Because the South at the time wanted to expand slavery and many people believed in manifest destiny, which meant that they wanted to expand "from sea to shining sea". Why did southerners support the annexation of Texas?
United States Consent refused by the U. Senate Senate JournalJune 8,volumepp. The Tyler-Texas treaty, signed on April 12,was framed to induct Texas into the Union as a territory, following constitutional protocols. The boundaries of the Texas territory were left unspecified. Secretary of War William Wilkins praised the terms of annexation publicly, touting the economic and geostrategic benefits with relation to Great Britain.
Refusing to transfer contingency funds for the naval mobilization, he resigned. He included the Packenham Letter with the Tyler bill, intending to create a sense of crisis in Southern Democrats. Polk of Tennessee President Tyler expected that his treaty would be debated secretly in Senate executive session.
The nature of the Tyler-Texas negotiations caused a national outcry, in that "the documents appeared to verify that the sole objective of Texas annexation was the preservation of slavery.
Polk unified his party under the banner of Texas and Oregon acquisition. But in fact, when the Senate voted on the measure on June 8,fully two-thirds voted against the treaty 16— Whigs had opposed it almost unanimously 1—27while Democrats split, but voted overwhelmingly in favor 15—8.
Congress adjourned before debating the matter. Senate was considering a Joint Resolution for the Annexation of Texas that had been adopted by the House of Representatives. The same Senate that had rejected the Tyler—Calhoun treaty by a margin of 2: On the other hand, Manifest Destiny enthusiasm in the north placed politicians under pressure to admit Texas immediately to the Union.
Moreover, if the Republic of Texas, a nation in its own right, were admitted as a state, its territorial boundaries, property relations including slave propertydebts and public lands would require a Senate-ratified treaty.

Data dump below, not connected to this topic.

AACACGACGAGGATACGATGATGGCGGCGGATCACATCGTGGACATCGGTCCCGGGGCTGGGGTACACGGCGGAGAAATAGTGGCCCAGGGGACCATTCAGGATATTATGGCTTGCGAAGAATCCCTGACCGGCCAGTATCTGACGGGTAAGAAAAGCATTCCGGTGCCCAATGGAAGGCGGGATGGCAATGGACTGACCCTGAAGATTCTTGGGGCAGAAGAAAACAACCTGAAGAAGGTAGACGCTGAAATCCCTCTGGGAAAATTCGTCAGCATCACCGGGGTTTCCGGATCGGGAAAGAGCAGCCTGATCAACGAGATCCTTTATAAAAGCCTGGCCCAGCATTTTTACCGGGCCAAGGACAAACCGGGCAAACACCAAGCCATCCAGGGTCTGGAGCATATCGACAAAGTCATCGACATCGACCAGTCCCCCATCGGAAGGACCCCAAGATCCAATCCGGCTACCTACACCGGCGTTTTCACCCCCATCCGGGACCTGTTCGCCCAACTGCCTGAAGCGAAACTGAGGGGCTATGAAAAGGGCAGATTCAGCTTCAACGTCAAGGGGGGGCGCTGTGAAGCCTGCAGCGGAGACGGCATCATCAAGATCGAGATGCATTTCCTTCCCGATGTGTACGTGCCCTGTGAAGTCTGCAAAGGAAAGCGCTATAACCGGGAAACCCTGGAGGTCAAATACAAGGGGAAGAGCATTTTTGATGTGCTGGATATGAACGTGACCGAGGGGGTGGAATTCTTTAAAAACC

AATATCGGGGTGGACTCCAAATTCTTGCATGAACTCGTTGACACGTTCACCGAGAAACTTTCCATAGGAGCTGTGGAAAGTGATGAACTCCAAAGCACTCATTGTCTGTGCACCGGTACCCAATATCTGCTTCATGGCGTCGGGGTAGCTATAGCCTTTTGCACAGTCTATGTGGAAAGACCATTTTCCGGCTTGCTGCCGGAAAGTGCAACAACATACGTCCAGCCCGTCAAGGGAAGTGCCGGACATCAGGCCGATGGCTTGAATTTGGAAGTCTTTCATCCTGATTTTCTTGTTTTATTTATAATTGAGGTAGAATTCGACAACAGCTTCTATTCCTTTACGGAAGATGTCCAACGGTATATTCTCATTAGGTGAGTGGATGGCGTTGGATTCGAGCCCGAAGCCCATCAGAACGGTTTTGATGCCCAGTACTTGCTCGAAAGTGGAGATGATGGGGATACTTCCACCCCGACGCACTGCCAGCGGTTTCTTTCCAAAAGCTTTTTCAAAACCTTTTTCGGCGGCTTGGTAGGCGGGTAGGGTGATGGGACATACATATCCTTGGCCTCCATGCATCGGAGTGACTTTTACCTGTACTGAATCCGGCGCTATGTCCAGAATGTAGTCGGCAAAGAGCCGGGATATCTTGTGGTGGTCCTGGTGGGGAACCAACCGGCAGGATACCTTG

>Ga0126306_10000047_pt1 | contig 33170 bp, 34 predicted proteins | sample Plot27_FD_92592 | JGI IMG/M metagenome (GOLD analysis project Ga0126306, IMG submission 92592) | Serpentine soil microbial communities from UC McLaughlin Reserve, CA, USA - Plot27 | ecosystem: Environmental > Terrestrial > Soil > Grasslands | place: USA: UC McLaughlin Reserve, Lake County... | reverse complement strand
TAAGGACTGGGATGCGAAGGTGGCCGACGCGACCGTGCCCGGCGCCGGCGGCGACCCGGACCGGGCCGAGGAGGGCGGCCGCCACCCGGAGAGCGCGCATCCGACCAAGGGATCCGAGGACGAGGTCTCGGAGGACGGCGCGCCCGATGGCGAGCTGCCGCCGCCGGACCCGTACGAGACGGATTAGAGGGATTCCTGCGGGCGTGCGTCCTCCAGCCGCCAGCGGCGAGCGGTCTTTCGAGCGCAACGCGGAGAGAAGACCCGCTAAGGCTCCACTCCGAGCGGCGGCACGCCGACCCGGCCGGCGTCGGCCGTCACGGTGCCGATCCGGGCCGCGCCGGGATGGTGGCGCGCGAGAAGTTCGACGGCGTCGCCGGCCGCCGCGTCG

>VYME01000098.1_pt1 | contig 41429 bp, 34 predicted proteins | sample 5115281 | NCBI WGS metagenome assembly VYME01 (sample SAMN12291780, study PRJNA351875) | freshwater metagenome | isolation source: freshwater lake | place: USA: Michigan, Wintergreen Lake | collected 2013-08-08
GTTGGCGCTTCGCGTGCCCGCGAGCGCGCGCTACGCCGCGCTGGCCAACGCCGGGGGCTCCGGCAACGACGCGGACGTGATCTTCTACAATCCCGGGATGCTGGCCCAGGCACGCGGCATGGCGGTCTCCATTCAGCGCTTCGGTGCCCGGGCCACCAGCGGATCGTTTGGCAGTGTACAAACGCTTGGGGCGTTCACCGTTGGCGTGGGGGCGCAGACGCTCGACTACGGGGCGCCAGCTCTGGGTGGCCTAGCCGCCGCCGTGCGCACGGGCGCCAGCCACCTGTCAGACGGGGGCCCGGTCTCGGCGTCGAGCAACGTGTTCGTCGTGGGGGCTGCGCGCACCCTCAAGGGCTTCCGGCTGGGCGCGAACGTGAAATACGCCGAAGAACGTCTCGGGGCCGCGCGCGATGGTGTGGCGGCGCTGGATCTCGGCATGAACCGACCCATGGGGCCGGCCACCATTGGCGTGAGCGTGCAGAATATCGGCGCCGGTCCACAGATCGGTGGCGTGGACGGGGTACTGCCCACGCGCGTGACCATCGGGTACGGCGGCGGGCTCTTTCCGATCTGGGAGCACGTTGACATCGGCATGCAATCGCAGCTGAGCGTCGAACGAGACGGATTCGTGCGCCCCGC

In the southern states of Tennessee and Georgia, Whig strongholds in the general election, voter support dropped precipitously over the pro-annexation excitement in the Deep South—and Clay lost every Deep South state to Polk.
Furthermore, the Brown amendment would delegate to the U. The issue was a critical one, as the size of Texas would be immensely increased if the international border were set at the Rio Grande River, with its headwaters in the Rocky Mountains, rather than the traditionally recognized boundary at the Nueces River, miles to the north.
Eight of eighteen Southern Whigs cast their votes in favor.
Northern Whigs unanimously rejected it. Benton Senate compromise[ edit ] Senator Thomas Hart Benton of Missouri By early Februarywhen the Senate began to debate the Brown-amended Tyler treaty, its passage seemed unlikely, as support was "perishing".
The fact that Senator Foster had drafted the House amendment under consideration improved prospects of Senate passage.APUSH Chapter 17 (The American Pageant) study guide by fatimarahman includes 28 questions covering vocabulary, terms and more.
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For more information, please see the full notice. The Annexation of Texas, the Mexican-American War, and the Treaty of Guadalupe-Hidalgo, – The Annexation of Texas, the Mexican-American War, and the Treaty of Guadalupe-Hidalgo, During his tenure, U.S.
President James K. Polk oversaw the greatest territorial expansion of the United States to date. The annexation of Texas to the United States became a topic of political and diplomatic discussion after the Louisiana Purchase in and became a matter of international concern between and , when Texas was a republic.
Get instant insider access to exclusive Texas history content and a free Texas Almanac. The Texas Annexation was the annexation of the Republic of Texas into the United States of America, History of Texas; and Tyler, assured by Polk's envoys that as President he would effect Texas annexation, urged his supporters to vote Democratic.
The most dramatic event in the history of relations between Mexico and the United States took place a century and a half ago. U.S. historians refer to this event as "The Mexican War," while in.